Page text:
Knoxville-based TeamHealth sued by insurer for “fraudulent conduct”
An insurer for a Tennessee firm embroiled in a medical overbilling scandal is refusing to pay the tab for what it calls “fraudulent conduct,” court records show.
Ironshore Specialty Insurance Company has filed suit in U.S. District Court against Knoxville emergency medical outsourcing firm TeamHealth. The insurer says in the litigation that TeamHealth wants the company to pony up money to cover a $42 million settlement of overbilling claims in Texas.
“The (Texas settlement) arises from and is based upon fraudulent conduct by TeamHealth in submitting false claims to federal healthcare programs in order to receive payments for services that were not provided and/or medically unnecessary,” Ironshore’s lawsuit stated. “The policy does not cover loss in connection with a claim made against an insured alleging, arising out of (or) based upon or attributable to any wrongful act committed with the knowledge that it was a wrongful act.”
TeamHealth pioneered the outsourcing of hospital emergency medical care and is now one of the nation’s largest emergency medicine providers in the country.
The Knoxville-based firm in recent years has been repeatedly accused in courtrooms across the country of scheming to turn emergency rooms into corporate profit centers through “cartel-like” behavior, including price fixing, legal intimidation and fraud.
In the past two years, TeamHealth has ponied up millions of dollars to settle claims of overbilling emergency room patients, shortchanging doctors and cheating government-subsidized insurance firms but has repeatedly denied any wrongdoing.
“TeamHealth is a physician-founded and physician-led network of more than 16,000 frontline clinicians treating patients in emergency rooms, hospitals, and clinics across the country,” the firm said in a statement to the Tennessee Lookout in connection with the overbilling scandal previously reported by the news organization. “The business model that TeamHealth uses to contract with clinicians through separate but affiliated professional entities is widely used by hospitals and other healthcare providers.
“No court or administrative body has ever found that TeamHealth’s relationship with an affiliated medical practice violates a corporate practice of medicine law,” the statement read.team health sued by its insurance firm
Insurer: No notice of settlement given
TeamHealth employees in Texas sounded the alarm on the firm’s alleged overbilling practices in a 2016 federal whistleblower lawsuit, laying bare for the first time TeamHealth’s hidden role in billing and suing patients and accusing the firm of ordering coders to inflate pricing for emergency room medical care for a decade.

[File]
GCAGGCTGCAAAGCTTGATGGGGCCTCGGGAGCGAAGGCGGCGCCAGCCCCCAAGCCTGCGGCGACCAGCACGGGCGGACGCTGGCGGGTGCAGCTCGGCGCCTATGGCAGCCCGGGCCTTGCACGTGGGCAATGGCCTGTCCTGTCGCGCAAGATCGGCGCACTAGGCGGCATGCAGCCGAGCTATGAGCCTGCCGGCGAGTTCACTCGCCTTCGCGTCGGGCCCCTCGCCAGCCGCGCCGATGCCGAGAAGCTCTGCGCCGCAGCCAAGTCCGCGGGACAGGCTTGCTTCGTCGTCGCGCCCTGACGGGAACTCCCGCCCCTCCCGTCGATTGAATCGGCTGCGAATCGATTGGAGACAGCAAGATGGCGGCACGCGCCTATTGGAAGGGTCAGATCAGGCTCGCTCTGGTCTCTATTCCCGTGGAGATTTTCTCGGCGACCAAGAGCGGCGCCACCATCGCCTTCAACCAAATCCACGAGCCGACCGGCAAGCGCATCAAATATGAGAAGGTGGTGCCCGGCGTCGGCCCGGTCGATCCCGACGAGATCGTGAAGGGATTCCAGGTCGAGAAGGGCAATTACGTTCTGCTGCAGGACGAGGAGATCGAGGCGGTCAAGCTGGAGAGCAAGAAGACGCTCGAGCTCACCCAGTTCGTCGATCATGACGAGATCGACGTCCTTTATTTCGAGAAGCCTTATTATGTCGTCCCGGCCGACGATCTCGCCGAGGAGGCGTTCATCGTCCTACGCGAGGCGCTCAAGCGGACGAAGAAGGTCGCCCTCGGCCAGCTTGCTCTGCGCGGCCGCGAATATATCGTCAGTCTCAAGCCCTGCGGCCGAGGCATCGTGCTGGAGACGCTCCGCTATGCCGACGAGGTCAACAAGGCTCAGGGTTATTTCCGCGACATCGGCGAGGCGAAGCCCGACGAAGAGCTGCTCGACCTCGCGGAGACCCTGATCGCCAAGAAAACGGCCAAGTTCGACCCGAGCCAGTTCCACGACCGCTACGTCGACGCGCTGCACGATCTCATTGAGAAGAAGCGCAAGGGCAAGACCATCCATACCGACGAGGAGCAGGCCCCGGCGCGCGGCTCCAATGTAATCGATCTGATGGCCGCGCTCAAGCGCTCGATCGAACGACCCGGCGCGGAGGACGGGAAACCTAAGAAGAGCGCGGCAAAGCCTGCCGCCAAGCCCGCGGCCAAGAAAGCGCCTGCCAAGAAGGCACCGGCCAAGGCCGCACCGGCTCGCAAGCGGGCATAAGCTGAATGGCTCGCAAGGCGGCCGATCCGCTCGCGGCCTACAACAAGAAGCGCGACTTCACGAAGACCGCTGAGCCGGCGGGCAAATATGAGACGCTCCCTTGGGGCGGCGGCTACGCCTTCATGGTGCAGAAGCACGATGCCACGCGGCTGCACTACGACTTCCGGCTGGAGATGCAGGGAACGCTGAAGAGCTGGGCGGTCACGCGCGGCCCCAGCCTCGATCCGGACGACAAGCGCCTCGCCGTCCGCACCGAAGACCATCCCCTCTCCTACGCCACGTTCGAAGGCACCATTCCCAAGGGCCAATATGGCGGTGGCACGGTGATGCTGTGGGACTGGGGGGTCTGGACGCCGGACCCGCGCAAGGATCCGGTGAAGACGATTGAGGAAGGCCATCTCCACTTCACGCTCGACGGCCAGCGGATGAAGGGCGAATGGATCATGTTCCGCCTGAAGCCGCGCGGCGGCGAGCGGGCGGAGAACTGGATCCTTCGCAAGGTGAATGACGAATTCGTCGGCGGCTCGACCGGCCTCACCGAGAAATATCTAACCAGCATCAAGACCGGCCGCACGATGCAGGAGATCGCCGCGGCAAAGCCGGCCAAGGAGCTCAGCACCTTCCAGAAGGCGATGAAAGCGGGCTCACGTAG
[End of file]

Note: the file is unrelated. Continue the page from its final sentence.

That litigation led a slew of private and government-subsidized insurers to audit their own books, hiring coders to gather patient records from across the nation and examine them for overbilling, court records show. Those insurers then began filing their own litigation, alleging TeamHealth inflated bills by as much as 75 percent nationwide.
In June 2021, TeamHealth entered a $42 million settlement agreement in the Texas whistleblower case. The firm then turned to its own insurers, including Ironshore, to help pay that tab.
But Ironshore alleges in its litigation against TeamHealth that the firm did not notify the insurer that the Knoxville firm intended to settle the Texas litigation and never gave Ironshore a chance to investigate.
“The (Texas plaintiffs) claimed that TeamHealth used two fraudulent schemes … to systematically submit false claims to the Centers for Medicare and Medicaid services for reimbursement for services performed by healthcare providers at TeamHealth emergency rooms,” the Ironshore lawsuit stated.
“Further, the (Texas plaintiffs) averred that TeamHealth intentionally carried out these schemes to unlawfully obtain grossly overpaid reimbursement amounts,” the lawsuit continued. “Ironshore contends that TeamHealth did not comply with the notice provisions in the policies and never requested Ironshore’s consent for defense costs or to enter into any settlement with the United States and (Texas whistleblowers).”
Ironshore is asking a federal judge to declare “that coverage under the Ironshore excess policy is not available to TeamHealth for its defense and settlement of” the Texas whistleblower litigation. TeamHealth has not yet filed a response to Ironshore’s lawsuit.
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